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Washed Away.

Rushing in to a truck stop,

Three a.m.

A quick rest room visit; coffee.

I stand alongside her.

She leans in deeply over a sink,

Peering in the mirror,

Wide-eyed under the fluorescent light.

 

I try not to stare.

She’s washing her face

With the bright green soap from the wall dispenser,

Pumping out more and more,

Lathering it up until her face is thick with it.

Her diaphanous gown grazes the floor.

Her silver heels are perilously high.

She may be 17.

 

Do you want some coffee? Some food, I ask,

Quietly,

She turns to me, her face traced with suds,

No. Thank you, Ma’am,

In a tone that efficiently heads off

Anything more.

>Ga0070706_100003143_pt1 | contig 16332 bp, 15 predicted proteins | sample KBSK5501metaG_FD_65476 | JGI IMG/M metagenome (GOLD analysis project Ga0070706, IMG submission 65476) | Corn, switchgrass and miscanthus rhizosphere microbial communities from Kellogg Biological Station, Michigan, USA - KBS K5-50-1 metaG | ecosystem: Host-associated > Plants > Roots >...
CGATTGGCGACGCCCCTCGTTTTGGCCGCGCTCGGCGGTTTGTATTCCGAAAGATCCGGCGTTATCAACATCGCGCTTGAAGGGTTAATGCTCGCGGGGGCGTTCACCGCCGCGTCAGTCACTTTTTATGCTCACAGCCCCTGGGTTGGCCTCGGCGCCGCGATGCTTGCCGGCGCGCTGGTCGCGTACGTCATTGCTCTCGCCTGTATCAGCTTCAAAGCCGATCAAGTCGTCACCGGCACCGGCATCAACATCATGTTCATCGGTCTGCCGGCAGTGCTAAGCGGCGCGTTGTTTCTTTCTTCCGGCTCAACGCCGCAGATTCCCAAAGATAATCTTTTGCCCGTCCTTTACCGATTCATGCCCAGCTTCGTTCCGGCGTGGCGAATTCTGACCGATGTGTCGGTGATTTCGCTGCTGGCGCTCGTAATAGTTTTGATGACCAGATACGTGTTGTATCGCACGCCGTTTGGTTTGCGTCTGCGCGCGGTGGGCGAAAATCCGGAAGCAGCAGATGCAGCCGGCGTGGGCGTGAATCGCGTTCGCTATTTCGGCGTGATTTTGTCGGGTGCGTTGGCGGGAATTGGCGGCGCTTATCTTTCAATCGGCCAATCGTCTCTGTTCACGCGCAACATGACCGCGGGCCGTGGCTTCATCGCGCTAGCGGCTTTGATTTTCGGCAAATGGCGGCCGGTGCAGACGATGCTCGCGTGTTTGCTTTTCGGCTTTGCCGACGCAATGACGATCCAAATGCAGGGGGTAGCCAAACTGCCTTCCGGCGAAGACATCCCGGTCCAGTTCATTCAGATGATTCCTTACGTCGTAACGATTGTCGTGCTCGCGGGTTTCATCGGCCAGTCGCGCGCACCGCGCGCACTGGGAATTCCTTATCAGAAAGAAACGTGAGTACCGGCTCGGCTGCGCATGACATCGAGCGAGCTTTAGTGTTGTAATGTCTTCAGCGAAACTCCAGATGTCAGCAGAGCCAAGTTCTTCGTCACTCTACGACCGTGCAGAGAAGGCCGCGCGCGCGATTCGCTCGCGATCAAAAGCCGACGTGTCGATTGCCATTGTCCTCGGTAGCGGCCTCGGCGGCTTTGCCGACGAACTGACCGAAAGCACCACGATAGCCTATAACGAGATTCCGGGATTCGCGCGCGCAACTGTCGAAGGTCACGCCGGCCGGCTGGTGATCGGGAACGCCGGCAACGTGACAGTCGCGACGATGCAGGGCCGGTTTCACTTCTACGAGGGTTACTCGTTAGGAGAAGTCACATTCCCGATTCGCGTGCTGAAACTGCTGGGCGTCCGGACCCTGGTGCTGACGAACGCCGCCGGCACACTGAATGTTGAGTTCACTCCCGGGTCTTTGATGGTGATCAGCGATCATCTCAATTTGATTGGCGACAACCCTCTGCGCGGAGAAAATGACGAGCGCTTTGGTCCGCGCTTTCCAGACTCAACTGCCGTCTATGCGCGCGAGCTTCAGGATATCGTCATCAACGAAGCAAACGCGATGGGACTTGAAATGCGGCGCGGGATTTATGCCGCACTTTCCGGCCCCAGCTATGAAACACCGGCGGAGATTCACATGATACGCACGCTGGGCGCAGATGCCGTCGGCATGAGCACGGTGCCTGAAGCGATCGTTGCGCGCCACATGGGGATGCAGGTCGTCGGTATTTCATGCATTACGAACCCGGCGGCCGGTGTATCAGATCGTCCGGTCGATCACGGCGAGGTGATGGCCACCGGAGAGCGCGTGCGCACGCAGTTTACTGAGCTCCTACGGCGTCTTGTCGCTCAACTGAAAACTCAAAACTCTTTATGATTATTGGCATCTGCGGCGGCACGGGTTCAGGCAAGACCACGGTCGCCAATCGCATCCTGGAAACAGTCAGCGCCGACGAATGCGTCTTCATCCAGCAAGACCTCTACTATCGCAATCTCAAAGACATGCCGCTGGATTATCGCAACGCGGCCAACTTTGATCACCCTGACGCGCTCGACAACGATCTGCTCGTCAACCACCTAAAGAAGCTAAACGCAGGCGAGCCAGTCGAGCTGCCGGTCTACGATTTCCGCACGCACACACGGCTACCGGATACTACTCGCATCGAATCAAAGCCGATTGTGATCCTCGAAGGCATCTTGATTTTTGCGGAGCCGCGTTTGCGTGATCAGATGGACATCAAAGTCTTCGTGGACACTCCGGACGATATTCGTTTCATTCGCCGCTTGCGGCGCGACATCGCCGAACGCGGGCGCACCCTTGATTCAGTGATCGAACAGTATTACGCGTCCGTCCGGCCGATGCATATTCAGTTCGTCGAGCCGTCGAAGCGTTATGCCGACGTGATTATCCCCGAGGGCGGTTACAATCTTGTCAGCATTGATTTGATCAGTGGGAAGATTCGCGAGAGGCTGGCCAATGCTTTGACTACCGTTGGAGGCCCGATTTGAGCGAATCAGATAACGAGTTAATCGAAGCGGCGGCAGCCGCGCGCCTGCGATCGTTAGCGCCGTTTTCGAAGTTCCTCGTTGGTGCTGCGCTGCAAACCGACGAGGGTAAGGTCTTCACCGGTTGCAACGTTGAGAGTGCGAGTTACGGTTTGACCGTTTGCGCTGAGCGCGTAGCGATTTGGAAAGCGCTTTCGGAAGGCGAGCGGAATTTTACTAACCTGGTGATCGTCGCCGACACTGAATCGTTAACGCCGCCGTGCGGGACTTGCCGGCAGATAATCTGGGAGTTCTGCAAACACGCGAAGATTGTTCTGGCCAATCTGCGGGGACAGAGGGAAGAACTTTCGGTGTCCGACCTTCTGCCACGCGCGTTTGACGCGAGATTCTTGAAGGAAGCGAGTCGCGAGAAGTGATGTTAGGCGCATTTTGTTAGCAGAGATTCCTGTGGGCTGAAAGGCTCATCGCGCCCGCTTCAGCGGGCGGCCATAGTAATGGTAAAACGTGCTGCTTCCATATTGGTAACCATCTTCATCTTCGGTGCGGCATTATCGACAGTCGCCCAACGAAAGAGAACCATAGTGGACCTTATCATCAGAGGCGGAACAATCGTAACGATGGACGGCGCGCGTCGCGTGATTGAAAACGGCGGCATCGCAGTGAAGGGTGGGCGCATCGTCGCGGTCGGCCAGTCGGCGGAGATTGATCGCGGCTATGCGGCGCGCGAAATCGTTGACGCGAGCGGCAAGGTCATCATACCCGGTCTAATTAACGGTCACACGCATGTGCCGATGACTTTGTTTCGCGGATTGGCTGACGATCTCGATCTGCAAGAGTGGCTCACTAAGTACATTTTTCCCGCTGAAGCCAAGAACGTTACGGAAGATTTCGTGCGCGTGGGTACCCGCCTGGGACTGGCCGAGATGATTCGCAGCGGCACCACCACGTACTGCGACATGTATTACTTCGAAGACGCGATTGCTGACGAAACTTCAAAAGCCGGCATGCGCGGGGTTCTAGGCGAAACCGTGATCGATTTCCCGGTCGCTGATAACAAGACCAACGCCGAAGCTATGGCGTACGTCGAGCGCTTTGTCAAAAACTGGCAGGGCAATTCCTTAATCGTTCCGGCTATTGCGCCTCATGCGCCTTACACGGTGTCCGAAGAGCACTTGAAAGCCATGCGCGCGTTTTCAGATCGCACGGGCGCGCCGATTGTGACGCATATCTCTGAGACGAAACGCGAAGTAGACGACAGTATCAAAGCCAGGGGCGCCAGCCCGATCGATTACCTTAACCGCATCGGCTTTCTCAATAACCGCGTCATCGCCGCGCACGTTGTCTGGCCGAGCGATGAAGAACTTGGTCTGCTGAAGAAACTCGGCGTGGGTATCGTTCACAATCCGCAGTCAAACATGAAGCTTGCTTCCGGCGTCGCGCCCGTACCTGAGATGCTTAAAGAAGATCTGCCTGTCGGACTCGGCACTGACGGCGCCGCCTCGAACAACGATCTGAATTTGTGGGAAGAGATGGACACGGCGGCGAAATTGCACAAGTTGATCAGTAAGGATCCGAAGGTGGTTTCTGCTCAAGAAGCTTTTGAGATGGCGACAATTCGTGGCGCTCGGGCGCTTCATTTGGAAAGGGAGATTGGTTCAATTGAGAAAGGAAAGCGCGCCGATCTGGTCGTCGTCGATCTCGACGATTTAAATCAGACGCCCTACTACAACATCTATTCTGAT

She needed to eat.

Her face must be stinging by now.

She’ll snag her dress on those heels.

 

 

(Photo titled “The Pool”  courtesy of Polly Chandler.)

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Writer and Poet

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Tricia McCallum

Always be a poet. Even in prose.
Charles Baudelaire.

In essence I am a storyteller who writes poems. Put simply, I write the poems I want to read.[…]

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